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Toyota, Nissan, Honda back hydrogen stations for fuel cells

    In this Jan. 30, 2010 file photo, a man looks at Honda Motor Co.'s Civic hybrid cars in front of the Japanese automaker's headquarters in Tokyo. Slow sales and falling gasoline prices have prompted Honda to stop selling gas-electric hybrid and natural gas-powered versions of its Civic compact car, the automaker said Monday, June 15,

TOKYO >> Toyota, Nissan and Honda are working together to get more fuel cell vehicles on roads in what they call Japan’s big push toward "a hydrogen society."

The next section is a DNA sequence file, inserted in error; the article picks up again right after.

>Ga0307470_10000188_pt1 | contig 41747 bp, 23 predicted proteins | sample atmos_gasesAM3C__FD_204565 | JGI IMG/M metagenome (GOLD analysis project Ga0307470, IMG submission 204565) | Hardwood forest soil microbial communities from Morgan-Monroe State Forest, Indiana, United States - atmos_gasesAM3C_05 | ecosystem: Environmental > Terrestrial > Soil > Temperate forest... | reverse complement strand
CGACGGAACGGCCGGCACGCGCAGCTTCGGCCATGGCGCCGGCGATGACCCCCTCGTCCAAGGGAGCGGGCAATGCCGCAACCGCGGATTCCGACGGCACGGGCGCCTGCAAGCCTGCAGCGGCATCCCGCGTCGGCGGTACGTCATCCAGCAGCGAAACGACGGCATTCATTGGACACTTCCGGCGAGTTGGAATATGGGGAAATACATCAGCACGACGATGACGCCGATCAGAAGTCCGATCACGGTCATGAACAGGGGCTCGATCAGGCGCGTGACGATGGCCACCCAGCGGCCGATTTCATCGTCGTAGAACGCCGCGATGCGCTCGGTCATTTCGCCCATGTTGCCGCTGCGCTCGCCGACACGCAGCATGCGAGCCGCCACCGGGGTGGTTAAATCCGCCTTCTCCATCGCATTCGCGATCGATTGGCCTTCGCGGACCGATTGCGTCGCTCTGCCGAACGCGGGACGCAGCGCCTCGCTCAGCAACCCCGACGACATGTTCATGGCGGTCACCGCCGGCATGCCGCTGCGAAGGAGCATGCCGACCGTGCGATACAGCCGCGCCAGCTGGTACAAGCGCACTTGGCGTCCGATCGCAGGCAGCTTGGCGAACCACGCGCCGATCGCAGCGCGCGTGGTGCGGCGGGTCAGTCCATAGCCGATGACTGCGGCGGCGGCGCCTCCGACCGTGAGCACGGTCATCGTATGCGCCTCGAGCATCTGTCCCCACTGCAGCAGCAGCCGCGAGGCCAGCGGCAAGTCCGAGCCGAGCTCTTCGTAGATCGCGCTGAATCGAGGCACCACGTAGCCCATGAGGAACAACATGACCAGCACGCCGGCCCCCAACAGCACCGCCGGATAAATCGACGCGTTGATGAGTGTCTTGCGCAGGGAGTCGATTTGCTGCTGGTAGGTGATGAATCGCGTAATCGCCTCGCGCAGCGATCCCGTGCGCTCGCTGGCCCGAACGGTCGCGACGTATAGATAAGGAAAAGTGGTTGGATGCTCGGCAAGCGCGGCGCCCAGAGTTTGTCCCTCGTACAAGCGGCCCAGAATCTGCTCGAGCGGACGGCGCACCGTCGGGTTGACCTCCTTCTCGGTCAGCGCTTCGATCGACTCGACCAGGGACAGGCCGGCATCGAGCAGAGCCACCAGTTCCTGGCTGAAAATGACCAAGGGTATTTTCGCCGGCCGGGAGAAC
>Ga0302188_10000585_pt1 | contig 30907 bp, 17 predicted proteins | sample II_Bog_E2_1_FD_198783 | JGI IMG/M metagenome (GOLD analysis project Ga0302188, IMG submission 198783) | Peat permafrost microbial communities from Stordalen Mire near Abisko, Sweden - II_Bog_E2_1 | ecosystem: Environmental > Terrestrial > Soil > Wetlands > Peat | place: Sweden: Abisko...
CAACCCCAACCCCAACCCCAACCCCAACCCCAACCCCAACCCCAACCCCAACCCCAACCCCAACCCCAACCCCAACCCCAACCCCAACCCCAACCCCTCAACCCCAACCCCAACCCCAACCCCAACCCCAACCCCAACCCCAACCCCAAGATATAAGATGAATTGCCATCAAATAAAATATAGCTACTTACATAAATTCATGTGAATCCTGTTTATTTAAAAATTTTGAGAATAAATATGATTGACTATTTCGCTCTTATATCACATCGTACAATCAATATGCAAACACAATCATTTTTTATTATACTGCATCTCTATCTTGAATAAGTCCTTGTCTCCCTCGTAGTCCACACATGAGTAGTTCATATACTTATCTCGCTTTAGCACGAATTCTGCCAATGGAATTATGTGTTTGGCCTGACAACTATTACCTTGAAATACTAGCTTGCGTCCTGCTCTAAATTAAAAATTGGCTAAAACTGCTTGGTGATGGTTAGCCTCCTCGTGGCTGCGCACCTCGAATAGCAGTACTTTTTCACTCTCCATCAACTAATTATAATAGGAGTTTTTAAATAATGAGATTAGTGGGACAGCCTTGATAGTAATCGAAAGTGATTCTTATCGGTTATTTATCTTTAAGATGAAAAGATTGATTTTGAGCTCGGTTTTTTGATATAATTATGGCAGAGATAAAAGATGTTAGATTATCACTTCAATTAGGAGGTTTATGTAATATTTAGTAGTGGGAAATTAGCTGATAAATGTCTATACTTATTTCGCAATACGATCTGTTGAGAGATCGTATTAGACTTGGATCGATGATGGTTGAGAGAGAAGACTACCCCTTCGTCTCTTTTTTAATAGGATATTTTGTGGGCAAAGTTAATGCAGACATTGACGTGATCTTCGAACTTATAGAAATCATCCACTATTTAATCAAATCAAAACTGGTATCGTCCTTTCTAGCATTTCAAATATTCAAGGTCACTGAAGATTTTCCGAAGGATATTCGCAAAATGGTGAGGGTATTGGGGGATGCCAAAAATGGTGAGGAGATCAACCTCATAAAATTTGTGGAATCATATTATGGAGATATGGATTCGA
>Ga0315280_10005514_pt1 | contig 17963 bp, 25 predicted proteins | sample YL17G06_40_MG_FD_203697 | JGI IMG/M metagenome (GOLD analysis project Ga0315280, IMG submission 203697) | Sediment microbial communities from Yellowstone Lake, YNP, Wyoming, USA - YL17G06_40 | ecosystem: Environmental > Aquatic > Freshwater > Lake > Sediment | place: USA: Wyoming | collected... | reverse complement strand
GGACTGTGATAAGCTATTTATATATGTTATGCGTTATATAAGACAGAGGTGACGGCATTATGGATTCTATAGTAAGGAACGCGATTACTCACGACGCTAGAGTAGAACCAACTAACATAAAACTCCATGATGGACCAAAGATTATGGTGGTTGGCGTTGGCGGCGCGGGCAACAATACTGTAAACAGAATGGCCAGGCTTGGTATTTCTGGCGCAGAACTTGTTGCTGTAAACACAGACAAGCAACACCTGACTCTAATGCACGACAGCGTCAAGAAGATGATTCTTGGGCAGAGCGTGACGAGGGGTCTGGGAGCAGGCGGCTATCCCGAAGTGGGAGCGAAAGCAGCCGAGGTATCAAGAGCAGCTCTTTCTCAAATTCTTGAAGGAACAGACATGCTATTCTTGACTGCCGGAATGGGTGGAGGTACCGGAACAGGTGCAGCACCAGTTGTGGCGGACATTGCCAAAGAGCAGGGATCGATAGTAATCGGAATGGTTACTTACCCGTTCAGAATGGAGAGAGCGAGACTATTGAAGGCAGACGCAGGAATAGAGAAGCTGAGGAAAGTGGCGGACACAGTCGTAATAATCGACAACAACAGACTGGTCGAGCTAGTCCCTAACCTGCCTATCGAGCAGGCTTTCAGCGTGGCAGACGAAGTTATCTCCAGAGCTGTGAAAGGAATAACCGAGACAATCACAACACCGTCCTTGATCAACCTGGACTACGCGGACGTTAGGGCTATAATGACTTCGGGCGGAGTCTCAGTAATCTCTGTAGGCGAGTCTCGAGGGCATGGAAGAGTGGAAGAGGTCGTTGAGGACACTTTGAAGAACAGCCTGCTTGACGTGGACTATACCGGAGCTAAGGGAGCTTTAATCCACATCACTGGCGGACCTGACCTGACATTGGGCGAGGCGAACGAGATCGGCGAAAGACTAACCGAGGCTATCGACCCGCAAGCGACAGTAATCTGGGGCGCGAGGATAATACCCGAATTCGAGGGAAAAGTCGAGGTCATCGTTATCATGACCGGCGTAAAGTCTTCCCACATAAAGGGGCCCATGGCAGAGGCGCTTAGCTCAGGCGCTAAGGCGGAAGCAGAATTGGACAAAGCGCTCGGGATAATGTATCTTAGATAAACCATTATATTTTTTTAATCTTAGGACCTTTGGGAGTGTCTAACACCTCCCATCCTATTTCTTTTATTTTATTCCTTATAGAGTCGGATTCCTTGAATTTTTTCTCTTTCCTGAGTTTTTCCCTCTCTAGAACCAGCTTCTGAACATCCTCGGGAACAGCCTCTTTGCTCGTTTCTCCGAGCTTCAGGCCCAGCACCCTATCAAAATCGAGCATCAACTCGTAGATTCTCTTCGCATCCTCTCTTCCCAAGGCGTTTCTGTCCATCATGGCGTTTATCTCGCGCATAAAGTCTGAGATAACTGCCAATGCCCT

Fuel cell vehicles emit no pollution. They run on the power created when hydrogen stored as fuel combines with oxygen in the air to make water.

Hydrogen fueling stations are needed to make the technology a viable option.

The automakers pledged up to 11 million yen ($90,000) per hydrogen station per year, to build and maintain them. Officials appeared together in a news conference in Tokyo Wednesday.

The stations already get government subsidies.

Japan is trying to get ahead of the rest of the world in a push for a hydrogen society, which requires energy companies, automakers and the government to work together.

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